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How to Transform Microalgae

pond--with-algae

What is the first image which comes to mind when you think about microalgae? Green scum that covers the surfaces of ponds? Unsightly stains on pavements and walls? Far from being a nuisance in ponds, lakes, drains and on surfaces, microalgae are fascinating microorganisms which are used to understand various biological processes. Microalgae have been used as model microorganisms to study several mechanisms, including membrane permeability, osmoregulation, salt tolerance, and the transition to multicellularity. Microalgae have also been used as feedstocks in a number of applications such as biofuel, bio-fertilizer, animal feed, and pharmaceuticals.

Laboratory techniques such as culture and DNA extraction have been developed for microalgae. Genetic transformation of microalgae paves the way for genetic engineering of these microorganisms, enabling us to explore the potential of microalgae fully. This article will introduce some of the common ways to introduce DNA into microalgae.

Note: Like most microorganisms, transformed microalgal cells can be differentiated from non-transformed microalgae using selection methods such as antibiotic resistance and metabolic markers. Remember to include a selectable marker together with the gene(s) to be transformed.

Particle Bombardment (Gene Gun)

A popular method of introducing exogenous DNA into microalgal cells is particle bombardment. During particle bombardment, tungsten or gold microprojectiles are coated with DNA and “fired” at microalgal cells using a gene gun – a particle delivery system which accelerates microprojectiles with a burst of pressurized gas. The DNA carrying particles penetrate the cytosol and nucleus, thus delivering the transgenes to the cells. The advantage of using particle bombardment to transform microalgae is its high success rate. Particle bombardment has been successfully used to transform a variety of microalgal species, with and without cell walls (Doron et al, 2016). Particle bombardment can also be used to transform cell organelles such as chloroplasts and mitochondria.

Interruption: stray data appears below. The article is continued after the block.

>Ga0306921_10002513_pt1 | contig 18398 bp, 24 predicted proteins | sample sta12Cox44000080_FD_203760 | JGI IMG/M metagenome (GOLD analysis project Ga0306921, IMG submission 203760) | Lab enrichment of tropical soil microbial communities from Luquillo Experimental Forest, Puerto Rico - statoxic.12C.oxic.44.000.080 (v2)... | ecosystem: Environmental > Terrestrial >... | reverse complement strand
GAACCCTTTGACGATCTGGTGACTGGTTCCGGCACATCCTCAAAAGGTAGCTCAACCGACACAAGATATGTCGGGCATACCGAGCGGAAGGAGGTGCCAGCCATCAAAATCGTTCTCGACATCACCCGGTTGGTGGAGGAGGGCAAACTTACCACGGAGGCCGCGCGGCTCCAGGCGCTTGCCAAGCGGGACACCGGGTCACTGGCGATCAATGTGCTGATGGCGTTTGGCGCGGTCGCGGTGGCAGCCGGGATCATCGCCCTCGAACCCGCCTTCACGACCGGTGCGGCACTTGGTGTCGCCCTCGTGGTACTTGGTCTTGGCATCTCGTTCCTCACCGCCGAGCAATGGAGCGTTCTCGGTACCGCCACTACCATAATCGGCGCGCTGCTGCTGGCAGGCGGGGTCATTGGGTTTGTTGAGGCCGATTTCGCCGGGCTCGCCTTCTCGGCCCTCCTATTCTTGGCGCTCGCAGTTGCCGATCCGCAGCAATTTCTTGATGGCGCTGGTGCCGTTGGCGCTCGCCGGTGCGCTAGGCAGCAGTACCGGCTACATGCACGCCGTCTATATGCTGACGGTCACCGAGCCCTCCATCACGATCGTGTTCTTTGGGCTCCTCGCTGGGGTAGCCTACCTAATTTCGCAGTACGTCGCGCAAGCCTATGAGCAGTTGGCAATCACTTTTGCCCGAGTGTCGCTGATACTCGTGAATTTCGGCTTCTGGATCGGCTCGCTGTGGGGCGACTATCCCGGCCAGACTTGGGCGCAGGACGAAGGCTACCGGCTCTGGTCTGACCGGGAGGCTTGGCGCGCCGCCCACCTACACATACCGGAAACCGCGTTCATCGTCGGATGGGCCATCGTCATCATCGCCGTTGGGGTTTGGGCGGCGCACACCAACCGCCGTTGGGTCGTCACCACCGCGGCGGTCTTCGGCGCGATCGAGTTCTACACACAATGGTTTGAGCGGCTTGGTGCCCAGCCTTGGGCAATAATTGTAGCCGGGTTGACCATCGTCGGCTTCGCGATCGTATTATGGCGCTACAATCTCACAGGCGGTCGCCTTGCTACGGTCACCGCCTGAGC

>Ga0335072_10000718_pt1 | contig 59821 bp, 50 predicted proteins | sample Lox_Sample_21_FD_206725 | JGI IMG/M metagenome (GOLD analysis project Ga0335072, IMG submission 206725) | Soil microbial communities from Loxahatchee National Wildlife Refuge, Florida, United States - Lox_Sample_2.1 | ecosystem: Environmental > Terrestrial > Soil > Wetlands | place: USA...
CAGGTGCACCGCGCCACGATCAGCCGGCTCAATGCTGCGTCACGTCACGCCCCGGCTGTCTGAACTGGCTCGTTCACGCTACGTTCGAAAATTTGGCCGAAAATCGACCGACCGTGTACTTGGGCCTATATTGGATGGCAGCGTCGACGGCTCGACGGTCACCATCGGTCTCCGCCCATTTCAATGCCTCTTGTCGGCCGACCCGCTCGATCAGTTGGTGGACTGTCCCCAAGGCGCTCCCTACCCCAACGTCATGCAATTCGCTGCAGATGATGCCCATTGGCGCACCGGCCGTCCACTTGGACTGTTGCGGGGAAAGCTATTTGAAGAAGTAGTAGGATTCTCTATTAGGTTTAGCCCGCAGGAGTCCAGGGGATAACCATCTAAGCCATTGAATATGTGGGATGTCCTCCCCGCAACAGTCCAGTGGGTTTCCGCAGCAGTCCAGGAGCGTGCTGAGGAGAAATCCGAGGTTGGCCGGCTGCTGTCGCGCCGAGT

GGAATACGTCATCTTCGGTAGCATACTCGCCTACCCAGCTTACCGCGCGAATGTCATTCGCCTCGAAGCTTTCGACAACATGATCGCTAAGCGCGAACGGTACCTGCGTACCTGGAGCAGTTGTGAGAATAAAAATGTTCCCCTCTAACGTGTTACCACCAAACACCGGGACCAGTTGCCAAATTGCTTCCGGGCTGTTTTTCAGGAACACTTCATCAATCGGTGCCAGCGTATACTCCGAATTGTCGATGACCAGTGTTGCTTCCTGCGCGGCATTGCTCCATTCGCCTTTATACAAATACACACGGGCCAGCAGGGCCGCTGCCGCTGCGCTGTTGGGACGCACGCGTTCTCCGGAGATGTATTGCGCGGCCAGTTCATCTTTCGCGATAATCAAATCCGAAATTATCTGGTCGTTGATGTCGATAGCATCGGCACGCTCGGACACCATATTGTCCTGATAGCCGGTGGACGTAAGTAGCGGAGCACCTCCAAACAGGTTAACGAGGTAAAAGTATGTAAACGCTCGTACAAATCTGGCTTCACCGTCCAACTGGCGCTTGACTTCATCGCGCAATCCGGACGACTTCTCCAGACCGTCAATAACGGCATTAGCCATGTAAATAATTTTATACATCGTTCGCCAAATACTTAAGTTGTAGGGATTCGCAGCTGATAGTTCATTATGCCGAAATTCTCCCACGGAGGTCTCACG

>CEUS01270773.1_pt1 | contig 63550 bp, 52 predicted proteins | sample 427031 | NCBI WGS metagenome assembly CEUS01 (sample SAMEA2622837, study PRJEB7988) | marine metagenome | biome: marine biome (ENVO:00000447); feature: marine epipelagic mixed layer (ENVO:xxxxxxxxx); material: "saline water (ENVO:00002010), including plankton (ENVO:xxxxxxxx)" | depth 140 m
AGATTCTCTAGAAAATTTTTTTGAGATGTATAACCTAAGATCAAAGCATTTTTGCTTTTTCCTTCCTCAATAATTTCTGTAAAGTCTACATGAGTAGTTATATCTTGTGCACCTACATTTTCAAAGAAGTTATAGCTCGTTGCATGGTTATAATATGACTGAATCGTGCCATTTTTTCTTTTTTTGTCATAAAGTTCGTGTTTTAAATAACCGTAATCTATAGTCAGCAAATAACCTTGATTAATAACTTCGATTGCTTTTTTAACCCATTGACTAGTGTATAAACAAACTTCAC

Inert Particle Mediated Transformation

A method of microalgal transformation which does not require the use of complicated equipment is the use of inert particles to deliver foreign DNA into cells. In this method, macro or microparticles (e.g. glass beads or silicon carbide whiskers), the gene(s) of interest to be delivered, denatured fish sperm DNA which binds to nucleases in the cell and prevents degradation of the gene(s) of interest, as well as polyethylene glycol to increase transformation efficiency are added to microalgal cells, and the suspension is agitated by vortexing. Microalgae with and without cell walls have been successfully transformed using this method (Doron et al, 2016). Higher transformation efficiencies are obtained with microalgae with thin or no cell walls. Some microalgae like Dunaliella sp. naturally do not have cell walls and can be directly transformed by inert particle mediated transformation. For microalgae with cell walls, cell wall deficient mutant strains of the microalgae are recommended for maximum efficiency of transformation using this method. Alternatively, cell walls of microalgae can be digested with enzymes such as subtilisin and lysozyme to remove cell walls before transformation. After transformation, microalgal cells are kept in isotonic solutions of mannitol or sorbitol for cell wall regeneration to occur. (Coll, 2006).

Electroporation